MARINA DEL REY, California: The Internet Corporation for Assigned Names and Numbers – the US government appointed not-for-profit organization that controls the global availability and allocation of internet domains – has set the cat among the pigeons with plans to launch a raft of new top-level domain name suffixes.
The current range (which includes ".com, .net, .biz, .info" and ".org") is fast running out of available options and ICANN is mulling a variety of add-ons for which it will start selling the rights in 2009.
These will include new business sector suffixes (such as ".hotel". ".law" or ".auto") plus geographic locations (."nyc" or ".dc") – even brand names like ".verizon".
It's this latter option that disturbs major businesses, who voice concern that if they don't register their trademarks at the new domains, their brand names could be hijacked – a situation that at best might lead to brand degradation and, at worst, internet scams.
Says Sarah Deutsch, vp/ associate general counsel at Verizon: "Companies are in a difficult position. In one sense, they may feel compelled to register their crown jewels in all these locations because if they don't, an infringer will come along, and you will have to deal with the consequences. But at the same time, it's a huge waste of corporate resources."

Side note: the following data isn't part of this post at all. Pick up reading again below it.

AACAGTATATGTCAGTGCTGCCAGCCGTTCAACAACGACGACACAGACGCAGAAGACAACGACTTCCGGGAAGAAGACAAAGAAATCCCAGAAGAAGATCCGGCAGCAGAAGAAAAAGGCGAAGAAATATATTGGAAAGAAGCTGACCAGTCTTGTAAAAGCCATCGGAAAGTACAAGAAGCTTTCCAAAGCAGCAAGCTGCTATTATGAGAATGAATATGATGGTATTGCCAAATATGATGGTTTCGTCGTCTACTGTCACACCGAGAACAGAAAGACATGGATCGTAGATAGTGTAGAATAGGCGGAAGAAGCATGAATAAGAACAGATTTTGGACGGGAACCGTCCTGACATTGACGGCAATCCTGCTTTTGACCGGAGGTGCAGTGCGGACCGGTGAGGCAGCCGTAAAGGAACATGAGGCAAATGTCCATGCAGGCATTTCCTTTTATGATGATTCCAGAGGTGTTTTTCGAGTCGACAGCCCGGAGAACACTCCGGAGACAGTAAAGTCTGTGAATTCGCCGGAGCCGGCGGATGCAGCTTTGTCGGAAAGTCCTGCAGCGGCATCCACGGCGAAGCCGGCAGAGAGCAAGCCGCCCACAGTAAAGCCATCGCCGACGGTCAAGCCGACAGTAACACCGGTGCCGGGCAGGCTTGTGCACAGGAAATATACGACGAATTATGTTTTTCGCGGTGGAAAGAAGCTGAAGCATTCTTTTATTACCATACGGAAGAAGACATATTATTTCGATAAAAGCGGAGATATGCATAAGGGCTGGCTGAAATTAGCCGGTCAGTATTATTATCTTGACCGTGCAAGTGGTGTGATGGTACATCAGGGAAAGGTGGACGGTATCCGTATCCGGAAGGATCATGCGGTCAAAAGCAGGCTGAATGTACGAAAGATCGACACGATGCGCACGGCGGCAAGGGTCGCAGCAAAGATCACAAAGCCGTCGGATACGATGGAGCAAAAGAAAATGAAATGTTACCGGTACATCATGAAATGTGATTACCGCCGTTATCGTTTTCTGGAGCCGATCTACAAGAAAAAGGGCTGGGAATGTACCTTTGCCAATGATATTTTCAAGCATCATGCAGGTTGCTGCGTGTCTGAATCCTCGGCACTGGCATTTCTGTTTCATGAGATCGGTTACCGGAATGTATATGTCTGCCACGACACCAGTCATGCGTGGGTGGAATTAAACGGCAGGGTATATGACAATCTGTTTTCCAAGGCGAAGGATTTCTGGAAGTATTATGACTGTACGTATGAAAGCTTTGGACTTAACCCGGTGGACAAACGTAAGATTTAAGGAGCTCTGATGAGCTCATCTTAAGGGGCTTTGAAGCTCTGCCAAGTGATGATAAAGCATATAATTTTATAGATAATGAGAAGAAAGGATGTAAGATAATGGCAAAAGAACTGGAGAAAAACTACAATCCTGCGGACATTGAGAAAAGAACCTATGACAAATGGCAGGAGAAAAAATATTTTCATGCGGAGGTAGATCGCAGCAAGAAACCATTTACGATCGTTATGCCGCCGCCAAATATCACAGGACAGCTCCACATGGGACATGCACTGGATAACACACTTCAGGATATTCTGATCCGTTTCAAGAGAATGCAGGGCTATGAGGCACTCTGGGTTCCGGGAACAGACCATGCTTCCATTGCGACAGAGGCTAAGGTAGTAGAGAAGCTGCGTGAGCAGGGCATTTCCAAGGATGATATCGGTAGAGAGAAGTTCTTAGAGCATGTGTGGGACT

Ken Hittel, vp of New York Life Insurance Company's corporate internet department agrees: "There is certainly a possibility that someone could create a site that looks like a legitimate New York Life site, then request Social Security numbers to get account information. The New York Life brand would suffer if any scheme like that were successful, and consumers would suffer, too,"
ICANN, however, is making reassuring noises and promises it will "carefully review" any organization that applies to operate a new top-level domain.
Soothes Paul Levins, the group's evp of corporate affairs: "No one is saying that there won't be challenges in this, but there are enormous innovation opportunities as well."
He omitted to add that the scheme will also generate millions of dollars in revenues for ICANN and its commercial web associates.
Data sourced from Wall Street Journal Online; additional content by WARC staff